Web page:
After Monday’s 7-5 win over the Orioles, Dave Roberts told the media that Julio Urias would be heading back to Triple-A. It isn’t terribly surprising, but it’s still a tad disappointing. But this is when his development needs to be the focus — not how he can help the MLB team come September.
Urias struggled against the powerful Oriole lineup, led by J.J. Hardy, of course, on Independence Day — 3 1/3 innings, six hits, five runs (all earned), two walks and three strikeouts. It was his worst start since his second one against the Cubs in Wrigley Field. Despite the struggles, there are still a ton of positives to take away from Urias’ first 36 1/3 innings in the majors.
He has a 3.58 FIP. That would be tied for 27th with Joe Ross and Carlos Martinez. His 3.76 xFIP would be right behind the John Lackey (3.74), who is 28th in baseball. His 10.4 percent swinging strike rate would be tied for 32nd in baseball with the likes of (future Dodger?) Matt Moore, Nate Karns, Jon Lester and Robbie Ray (and just behind Chris Sale).
It may not sound all that impressive, but when you factor in that he’s 19 years old, it’s eye-popping.
Yes, he needs to work on his command. He was bitten by it in his first two starts before settling into a nice groove in games three through seven — 2.49 ERA, 10 BB, 34 K in 25 1/3 innings — which includes his 6-walk outing against the Brewers. He also needs to build stamina to be a starting pitcher, because that’s what he is. While his arm would be great to have out of the bullpen, that doesn’t help his development as a starting pitcher much. Oh, and the Dodger bullpen has rather incredible this season. And while the numbers won’t completely reflect it, it has been really good the last 30 days having to pick up the slack for the sub-6-inning starts that were routine in June.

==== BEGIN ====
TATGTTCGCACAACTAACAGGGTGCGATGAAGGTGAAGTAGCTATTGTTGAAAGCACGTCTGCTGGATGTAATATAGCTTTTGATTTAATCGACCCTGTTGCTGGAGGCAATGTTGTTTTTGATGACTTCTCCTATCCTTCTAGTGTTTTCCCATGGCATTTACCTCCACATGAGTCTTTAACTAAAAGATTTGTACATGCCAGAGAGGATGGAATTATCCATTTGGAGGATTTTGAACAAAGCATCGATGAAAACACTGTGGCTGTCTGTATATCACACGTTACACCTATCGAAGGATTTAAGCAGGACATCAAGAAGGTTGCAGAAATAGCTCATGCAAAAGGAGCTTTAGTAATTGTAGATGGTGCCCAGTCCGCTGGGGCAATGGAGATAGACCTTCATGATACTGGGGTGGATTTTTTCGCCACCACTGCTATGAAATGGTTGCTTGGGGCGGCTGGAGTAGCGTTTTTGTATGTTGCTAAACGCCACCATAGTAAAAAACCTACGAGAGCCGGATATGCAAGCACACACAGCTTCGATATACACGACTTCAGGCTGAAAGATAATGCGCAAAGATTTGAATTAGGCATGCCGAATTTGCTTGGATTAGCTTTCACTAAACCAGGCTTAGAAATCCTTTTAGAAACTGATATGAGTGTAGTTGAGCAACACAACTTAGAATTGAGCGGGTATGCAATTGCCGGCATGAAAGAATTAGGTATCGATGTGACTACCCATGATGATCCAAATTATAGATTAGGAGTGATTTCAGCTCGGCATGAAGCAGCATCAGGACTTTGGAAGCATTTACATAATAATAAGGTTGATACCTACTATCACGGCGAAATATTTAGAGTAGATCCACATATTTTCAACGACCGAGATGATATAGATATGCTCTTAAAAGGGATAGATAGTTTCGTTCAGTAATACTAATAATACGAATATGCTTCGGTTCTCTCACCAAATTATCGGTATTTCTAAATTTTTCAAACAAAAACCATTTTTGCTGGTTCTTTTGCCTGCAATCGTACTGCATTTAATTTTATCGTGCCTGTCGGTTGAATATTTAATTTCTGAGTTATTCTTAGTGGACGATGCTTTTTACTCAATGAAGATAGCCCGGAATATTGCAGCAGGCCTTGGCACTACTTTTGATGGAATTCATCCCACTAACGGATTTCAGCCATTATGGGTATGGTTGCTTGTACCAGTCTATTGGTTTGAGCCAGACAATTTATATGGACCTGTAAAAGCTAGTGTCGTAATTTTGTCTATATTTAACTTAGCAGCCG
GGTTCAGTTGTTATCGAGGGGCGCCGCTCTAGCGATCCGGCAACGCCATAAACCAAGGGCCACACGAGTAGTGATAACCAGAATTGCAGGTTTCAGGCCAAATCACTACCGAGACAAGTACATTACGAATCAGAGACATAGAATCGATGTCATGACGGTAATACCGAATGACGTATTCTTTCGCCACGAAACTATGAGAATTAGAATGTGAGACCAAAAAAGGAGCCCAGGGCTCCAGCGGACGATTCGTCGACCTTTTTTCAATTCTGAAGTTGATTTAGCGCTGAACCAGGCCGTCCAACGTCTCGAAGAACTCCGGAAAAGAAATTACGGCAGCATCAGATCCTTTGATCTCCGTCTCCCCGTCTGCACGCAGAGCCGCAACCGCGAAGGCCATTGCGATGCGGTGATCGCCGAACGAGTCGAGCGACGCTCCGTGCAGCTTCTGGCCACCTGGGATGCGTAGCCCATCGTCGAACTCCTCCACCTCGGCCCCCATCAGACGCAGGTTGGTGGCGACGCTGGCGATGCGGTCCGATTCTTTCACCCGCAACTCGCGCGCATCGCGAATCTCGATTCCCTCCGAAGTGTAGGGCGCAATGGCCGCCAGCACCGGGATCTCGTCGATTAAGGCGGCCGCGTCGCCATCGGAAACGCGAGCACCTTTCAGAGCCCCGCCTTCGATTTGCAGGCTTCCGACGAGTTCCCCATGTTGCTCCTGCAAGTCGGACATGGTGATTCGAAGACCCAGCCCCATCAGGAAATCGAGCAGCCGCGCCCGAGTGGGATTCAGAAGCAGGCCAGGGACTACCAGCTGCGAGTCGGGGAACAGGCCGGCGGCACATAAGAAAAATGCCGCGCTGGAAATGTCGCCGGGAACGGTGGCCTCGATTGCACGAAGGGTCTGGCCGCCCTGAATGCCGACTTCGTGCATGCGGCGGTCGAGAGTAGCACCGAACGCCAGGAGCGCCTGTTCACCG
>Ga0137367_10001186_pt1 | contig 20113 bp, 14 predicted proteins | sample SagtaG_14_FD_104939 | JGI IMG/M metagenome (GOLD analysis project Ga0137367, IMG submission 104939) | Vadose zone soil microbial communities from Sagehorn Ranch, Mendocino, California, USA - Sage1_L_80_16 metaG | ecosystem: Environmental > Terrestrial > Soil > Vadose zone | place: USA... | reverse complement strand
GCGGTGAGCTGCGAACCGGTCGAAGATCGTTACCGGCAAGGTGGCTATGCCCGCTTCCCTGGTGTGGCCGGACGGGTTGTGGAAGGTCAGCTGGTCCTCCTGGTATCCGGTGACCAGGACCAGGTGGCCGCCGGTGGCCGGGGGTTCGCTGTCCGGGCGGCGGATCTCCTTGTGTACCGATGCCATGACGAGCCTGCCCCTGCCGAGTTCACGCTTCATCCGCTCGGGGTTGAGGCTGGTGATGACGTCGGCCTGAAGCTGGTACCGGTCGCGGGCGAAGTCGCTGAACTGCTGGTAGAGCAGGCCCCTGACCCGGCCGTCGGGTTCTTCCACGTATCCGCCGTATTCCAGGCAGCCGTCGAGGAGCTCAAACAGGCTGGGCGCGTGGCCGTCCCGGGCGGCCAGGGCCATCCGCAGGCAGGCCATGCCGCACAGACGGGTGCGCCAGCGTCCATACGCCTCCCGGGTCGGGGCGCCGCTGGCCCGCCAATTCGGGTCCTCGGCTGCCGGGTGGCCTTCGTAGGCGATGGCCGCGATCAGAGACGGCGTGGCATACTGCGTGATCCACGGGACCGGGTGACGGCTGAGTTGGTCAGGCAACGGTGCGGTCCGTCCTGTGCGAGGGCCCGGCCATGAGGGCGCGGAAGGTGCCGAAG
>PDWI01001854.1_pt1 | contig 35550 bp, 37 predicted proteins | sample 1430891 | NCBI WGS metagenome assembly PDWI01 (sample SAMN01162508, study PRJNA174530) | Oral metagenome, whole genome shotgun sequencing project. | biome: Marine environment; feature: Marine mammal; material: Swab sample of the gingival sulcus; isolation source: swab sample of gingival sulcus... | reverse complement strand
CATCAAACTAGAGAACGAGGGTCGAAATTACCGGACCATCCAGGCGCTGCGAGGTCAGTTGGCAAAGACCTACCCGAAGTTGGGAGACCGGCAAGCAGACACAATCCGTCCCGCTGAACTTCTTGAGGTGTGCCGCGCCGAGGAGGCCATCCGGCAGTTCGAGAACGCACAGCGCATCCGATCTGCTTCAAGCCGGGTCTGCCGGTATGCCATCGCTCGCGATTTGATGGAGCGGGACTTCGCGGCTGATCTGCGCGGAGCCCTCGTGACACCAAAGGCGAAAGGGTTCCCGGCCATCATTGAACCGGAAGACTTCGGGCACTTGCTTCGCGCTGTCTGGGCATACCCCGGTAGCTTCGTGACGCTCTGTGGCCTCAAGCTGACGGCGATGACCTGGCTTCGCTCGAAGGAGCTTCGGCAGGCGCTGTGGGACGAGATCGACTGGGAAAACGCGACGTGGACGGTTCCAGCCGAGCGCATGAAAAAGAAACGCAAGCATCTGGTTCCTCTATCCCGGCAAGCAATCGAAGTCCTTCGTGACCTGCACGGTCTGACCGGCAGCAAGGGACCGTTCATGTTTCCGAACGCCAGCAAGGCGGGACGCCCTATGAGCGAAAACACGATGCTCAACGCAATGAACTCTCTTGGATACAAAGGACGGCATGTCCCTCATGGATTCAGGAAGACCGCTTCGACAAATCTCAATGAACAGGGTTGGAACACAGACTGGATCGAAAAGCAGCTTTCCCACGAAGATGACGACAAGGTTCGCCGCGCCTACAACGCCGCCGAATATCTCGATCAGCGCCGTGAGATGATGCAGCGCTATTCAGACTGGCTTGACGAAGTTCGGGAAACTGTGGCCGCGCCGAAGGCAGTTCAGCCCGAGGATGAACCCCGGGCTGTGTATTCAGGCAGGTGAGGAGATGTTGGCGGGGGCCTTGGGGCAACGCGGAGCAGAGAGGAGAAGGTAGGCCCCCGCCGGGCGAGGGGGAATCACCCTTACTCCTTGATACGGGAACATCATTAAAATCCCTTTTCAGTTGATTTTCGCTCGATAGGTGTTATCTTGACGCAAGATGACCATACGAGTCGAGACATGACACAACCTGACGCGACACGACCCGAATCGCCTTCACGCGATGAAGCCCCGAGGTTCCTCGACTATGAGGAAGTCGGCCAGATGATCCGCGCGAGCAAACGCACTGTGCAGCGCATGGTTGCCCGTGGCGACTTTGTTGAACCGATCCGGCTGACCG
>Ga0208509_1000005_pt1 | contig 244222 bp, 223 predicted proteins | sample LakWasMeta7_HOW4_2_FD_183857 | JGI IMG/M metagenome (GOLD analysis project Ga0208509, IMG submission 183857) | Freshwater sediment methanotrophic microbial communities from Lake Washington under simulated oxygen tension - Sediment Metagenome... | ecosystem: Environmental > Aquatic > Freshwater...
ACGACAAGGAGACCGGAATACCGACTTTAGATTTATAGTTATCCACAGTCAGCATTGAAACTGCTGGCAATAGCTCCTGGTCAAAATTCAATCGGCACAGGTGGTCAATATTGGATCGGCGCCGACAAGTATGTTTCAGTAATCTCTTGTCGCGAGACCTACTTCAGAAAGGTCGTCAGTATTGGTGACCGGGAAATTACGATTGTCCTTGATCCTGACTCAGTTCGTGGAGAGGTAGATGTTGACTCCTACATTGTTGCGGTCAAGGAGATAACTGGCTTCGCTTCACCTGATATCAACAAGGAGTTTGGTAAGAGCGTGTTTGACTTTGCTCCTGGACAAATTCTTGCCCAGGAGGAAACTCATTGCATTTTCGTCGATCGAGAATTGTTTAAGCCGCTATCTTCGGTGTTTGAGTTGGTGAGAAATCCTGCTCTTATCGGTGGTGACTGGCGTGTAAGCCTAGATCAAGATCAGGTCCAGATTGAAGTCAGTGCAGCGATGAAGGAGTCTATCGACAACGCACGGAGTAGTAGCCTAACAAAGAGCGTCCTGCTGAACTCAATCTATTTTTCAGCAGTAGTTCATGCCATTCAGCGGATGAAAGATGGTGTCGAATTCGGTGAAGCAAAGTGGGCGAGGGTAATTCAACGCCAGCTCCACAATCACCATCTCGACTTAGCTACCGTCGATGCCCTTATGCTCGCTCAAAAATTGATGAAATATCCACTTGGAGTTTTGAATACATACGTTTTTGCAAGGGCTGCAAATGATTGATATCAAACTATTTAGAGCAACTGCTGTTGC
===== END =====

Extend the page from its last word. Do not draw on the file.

But back to Urias. If the organization wasn’t going to use him in the majors as a starter, then sending him back to Triple-A was the right move. I’ve been critical of the org has handled his development since last year. It hasn’t done the best job with Jose De Leon and Ross Stripling this season, either. But Urias getting starters’ innings at Oklahoma City is much better than pitching once or twice a week in the majors for 1-2 innings.
There is an innings cap on Urias this season of anywhere from 100-120 innings. If you go by the Tom Verducci rule (30 percent increase from previous season), that would be around 105 inning. His career-high is 87 2/3 innings (2014 as a 17-year-old) and he’s already at 77 1/3 in 2016. That gives him, at best, about 43 more innings (if his cap is 120). That’s roughly 8-9 starts of 5-plus innings. The one thing the Dodgers cannot do is completely shut Urias down midway through the season only to have him ramp it back up for the end of the season and the chance to contribute to the MLB team out of the bullpen. That would not make sense.
When he missed two months last season and came back, he was not the same pitcher. In his first three outings (save a couple Arizona Rookie League outings), he had a 5.40 ERA, 13 strikeouts, nine walks and a 7 percent swinging strike rate in 15 innings. His next four outings were better, but he allowed more hits (23) than innings pitched (22) and averaged less than a strikeout per inning. He had two outings with OKC, including one that was the worst of his minor-league career (3 1/3 IP, 9 H, 6 R/ER, 2 BB, 3 K).
Having a kid shut things down for a month because of a team-imposed innings limit is the wrong move to make. The current development staff hasn’t shown it can successfully develop minor-league pitchers yet (granted, it has been only 18 months), and common sense kind of comes into play. Urias has been going full-bore since March. To have him shut things down for a month, only to have him build everything back up again doesn’t make sense. God willing, there won’t be a need for Urias in the majors come September. He should just get to whatever innings limit the organization deems is good for him and shut him down. His future is too important to this team to jeopardize by screwing with it.
It hasn’t been officially said this is what the front office is going to do, but temporary shutdowns does seem to be the way some organizations handle this situation. I’m not a fan of it, and I hope Gabe Kapler and Co., aren’t, either. But I’m skeptical.
Here’s to a solid rest of your 2016, Julio. Hopefully, we don’t see you again until 2017.